When something must be done and there is nothing good to do

rev-charles-moore-327x388By Alan Bean

When I reflect on the self-immolation of Charles Moore, I can’t help thinking about the Palestinians.

Neither Moore nor the leaders of Hamas have found a way to change circumstances they consider intolerable.

Rev. Moore’s response was to set himself on fire in his home town of Grand Saline, Texas.

Hamas reacts to the seeming omnipotence of the Israeli military by lobbing rockets in the direction of Jewish cities and settlements.

Both actions are deplorable; but I’m not sure I have a viable alternative to offer either Charles Moore or the Palestinians.

Like Jesus and the prophet Jeremiah, Charles Moore experienced the besetting sins of his own people in a horribly visceral way.  Most of us shrug off the racism and homophobia infecting our culture with an air of ironic resignation.  Sure, it’s disturbing that little towns like Grand Saline are still riddled with racial resentment fifty years after the Civil Rights Act passed Congress, but change is always slow and incremental.  And it is truly unfortunate that for centuries our GLBT brothers and sisters were forced into the closet and ridiculed and scorned whenever they dared step out; but we’re making progress, right?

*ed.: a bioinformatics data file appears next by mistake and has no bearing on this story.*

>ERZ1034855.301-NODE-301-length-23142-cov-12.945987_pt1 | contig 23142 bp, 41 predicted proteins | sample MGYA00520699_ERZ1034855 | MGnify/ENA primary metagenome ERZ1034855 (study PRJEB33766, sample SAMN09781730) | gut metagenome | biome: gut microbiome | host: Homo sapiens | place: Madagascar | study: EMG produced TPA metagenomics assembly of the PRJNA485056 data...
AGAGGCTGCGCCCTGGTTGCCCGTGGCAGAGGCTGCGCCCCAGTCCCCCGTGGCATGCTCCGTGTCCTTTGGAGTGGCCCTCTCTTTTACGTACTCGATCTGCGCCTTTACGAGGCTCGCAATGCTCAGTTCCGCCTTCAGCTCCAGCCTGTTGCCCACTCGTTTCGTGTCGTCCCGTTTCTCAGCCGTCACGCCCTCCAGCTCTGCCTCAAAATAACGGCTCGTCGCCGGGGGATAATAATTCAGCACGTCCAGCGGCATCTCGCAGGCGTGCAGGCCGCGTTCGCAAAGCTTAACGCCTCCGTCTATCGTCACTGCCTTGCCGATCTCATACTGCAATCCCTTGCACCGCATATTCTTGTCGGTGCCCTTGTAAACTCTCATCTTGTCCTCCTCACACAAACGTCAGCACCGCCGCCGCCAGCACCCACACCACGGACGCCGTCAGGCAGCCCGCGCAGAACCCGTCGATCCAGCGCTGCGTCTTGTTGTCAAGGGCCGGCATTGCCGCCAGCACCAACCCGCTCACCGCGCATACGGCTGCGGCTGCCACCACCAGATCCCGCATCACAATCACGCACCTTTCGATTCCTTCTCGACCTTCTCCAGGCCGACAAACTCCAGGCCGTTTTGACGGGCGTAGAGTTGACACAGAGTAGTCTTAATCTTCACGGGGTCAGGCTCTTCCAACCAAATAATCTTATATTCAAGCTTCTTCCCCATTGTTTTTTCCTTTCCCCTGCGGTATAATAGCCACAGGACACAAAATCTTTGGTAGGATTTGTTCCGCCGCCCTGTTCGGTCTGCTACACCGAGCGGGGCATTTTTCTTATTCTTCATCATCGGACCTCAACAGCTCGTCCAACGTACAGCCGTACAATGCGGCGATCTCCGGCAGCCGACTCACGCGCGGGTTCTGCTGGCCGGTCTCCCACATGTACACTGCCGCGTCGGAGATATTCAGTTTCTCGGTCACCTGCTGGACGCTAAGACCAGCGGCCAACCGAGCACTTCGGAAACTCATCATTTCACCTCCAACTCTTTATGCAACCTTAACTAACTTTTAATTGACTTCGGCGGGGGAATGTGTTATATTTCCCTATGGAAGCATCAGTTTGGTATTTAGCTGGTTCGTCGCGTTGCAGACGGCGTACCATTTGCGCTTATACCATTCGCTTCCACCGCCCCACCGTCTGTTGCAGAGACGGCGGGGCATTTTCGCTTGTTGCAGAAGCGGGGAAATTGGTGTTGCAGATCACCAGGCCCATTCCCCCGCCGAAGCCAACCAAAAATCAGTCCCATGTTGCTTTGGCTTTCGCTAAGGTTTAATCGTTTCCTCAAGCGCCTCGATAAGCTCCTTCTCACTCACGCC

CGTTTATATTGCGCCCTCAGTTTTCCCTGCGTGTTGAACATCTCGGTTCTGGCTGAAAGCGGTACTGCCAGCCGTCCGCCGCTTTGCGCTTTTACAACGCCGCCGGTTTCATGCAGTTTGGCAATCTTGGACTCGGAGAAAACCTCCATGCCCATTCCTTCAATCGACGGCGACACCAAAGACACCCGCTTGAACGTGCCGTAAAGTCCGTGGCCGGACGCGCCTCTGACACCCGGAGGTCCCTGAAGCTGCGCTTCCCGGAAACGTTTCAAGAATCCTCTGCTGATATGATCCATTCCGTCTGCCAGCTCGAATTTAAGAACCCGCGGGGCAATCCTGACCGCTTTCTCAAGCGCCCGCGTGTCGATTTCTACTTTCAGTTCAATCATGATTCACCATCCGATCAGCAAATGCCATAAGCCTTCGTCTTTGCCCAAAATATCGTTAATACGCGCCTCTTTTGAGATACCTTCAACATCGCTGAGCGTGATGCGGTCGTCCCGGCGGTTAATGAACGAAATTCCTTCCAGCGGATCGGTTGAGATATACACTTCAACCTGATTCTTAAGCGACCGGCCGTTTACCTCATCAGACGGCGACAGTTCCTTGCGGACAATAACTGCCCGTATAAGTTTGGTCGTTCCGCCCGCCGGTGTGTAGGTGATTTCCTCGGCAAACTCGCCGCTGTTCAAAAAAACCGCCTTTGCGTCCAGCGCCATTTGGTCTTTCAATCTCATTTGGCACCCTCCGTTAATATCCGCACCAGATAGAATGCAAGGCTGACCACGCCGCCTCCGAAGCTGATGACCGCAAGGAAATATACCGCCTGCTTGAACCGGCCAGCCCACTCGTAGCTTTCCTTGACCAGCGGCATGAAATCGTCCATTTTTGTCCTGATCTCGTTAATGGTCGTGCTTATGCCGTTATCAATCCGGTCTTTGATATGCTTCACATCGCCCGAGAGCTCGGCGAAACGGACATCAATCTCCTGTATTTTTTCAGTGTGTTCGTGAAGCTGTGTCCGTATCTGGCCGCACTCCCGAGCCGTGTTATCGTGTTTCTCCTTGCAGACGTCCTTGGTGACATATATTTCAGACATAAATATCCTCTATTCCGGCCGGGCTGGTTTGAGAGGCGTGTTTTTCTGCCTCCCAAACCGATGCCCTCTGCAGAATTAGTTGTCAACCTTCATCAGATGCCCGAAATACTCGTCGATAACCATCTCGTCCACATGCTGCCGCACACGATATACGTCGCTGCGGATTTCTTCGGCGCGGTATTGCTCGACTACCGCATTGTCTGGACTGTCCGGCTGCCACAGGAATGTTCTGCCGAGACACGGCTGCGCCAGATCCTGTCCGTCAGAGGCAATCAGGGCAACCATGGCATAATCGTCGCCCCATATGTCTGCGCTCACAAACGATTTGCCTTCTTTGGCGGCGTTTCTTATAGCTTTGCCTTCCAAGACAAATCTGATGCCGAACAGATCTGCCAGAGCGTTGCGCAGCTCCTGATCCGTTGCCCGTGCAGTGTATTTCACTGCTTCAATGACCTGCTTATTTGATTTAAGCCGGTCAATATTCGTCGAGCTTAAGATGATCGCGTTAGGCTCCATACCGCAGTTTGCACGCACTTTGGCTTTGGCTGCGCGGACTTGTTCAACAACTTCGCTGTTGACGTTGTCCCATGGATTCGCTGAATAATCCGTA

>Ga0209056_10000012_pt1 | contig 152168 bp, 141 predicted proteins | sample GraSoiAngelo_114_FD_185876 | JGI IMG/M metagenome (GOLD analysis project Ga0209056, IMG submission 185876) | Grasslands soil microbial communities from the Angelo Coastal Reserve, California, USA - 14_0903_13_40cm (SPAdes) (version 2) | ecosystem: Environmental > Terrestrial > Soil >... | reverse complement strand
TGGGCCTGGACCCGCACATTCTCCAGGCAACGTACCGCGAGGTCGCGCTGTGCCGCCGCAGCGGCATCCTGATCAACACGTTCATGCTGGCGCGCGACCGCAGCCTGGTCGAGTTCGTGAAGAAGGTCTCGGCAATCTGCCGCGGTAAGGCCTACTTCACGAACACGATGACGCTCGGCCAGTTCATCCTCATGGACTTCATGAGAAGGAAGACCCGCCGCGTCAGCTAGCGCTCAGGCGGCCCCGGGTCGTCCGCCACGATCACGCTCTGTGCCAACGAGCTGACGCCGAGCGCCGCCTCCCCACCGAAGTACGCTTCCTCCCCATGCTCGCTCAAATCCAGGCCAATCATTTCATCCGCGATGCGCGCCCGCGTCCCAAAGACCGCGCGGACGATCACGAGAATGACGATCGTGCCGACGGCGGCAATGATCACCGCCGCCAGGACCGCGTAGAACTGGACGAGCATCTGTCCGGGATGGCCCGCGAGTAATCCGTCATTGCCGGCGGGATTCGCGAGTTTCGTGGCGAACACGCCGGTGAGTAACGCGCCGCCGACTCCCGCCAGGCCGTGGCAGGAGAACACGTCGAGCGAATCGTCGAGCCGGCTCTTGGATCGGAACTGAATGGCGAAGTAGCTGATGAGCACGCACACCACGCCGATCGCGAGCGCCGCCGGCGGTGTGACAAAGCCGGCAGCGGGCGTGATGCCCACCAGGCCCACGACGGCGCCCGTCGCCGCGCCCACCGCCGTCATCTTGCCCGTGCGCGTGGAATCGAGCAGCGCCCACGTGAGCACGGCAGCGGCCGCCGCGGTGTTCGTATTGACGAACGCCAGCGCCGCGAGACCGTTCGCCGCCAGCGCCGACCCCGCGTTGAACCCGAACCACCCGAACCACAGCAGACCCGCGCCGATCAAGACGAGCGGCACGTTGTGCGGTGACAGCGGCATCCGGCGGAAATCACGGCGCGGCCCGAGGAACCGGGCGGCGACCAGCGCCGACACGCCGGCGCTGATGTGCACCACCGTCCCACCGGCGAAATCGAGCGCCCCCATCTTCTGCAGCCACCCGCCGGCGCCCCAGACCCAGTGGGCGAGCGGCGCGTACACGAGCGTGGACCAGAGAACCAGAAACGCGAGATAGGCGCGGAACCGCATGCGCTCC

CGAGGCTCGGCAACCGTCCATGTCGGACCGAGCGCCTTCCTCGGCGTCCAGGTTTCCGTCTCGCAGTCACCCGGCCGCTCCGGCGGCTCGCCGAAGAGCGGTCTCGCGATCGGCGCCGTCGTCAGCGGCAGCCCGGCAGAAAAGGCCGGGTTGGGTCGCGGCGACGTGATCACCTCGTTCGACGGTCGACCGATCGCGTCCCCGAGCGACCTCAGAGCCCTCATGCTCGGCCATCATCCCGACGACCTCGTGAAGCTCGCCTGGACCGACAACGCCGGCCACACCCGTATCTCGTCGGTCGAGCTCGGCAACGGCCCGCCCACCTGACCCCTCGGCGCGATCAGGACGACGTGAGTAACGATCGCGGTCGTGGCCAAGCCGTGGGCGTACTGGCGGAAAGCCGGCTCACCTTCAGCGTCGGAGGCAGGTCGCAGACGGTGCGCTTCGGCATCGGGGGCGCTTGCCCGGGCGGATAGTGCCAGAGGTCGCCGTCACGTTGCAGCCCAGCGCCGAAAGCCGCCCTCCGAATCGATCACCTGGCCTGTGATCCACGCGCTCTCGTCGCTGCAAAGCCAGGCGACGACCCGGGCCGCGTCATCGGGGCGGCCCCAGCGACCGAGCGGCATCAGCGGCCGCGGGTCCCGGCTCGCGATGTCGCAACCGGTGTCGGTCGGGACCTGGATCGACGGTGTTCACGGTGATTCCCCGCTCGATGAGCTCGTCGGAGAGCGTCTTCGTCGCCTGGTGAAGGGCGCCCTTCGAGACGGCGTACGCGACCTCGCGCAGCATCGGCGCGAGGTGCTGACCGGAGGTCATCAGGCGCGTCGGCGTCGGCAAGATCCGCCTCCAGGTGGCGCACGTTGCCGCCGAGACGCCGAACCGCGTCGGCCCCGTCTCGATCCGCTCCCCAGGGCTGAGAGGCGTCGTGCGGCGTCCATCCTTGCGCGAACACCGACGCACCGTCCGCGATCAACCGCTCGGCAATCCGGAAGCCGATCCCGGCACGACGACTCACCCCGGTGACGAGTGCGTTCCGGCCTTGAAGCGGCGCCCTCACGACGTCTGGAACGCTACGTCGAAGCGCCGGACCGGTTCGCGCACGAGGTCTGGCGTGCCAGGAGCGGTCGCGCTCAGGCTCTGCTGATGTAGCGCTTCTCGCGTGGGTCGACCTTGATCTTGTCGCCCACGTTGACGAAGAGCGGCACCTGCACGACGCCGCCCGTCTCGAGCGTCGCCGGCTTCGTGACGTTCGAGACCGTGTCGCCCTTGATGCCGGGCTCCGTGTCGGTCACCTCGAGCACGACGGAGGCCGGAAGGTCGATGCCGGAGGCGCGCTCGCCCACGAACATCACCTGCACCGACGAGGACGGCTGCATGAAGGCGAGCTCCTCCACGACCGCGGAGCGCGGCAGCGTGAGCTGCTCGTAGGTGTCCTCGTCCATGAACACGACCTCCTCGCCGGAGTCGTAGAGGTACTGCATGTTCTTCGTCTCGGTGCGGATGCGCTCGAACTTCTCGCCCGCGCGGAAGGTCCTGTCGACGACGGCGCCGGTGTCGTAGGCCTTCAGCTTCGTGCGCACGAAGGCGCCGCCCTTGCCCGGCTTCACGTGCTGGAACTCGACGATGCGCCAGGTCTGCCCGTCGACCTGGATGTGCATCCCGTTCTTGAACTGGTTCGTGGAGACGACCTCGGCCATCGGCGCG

Charles Moore wasn’t wired to think that way.  He dreamed of things that never were and asked “why not?”  And if he couldn’t understand why sin should prevail with only token opposition, it bothered him in a way that few of us can comprehend.

Perhaps you have been too troubled by the specter of self-immolation to think very deeply about Moore’s motivation.  Many have concluded that the United Methodist pastor suffered from depression,but that was clearly not the case.   Continue reading

Why are New York lawyers defending a man who was convicted in 29 minutes?

CurtisFlowers (1)

This afternoon at 1:30 pm (Central time), Sheri Lynn Johnson, the Assistant Director of the Cornell Death Penalty Project, will be making oral arguments on behalf of Mr. Flowers, and you can watch the proceedings live.  If you have ever wondered if a prosecutor could conjure up a case simply by manipulating weak and vulnerable witnesses, you will want to check out Professor Johnson’s presentation of the facts.

Tied up at 1:30 and can’t tune in live?  Read the text version of the appeal here.  As legal documents go, it’s a page-turner.

Tunnel vision on trial: an innocent Mississippi man gets his day in court

Sheri Lynn Johnson

Since 1997, the state of Mississippi has put Curtis Flowers on trial six times for the same crime.  But they have never been able to lay this case to rest.  Either the jury deadlocks along racial lines, or the state overturns the conviction on the basis of flagrant racial bias.  On Monday, July 21 at 1:30 pm, Sheri Lynn Johnson, the Assistant Director of the Cornell Death Penalty Project, will be making oral arguments on behalf of Mr. Flowers and you can watch the proceedings live.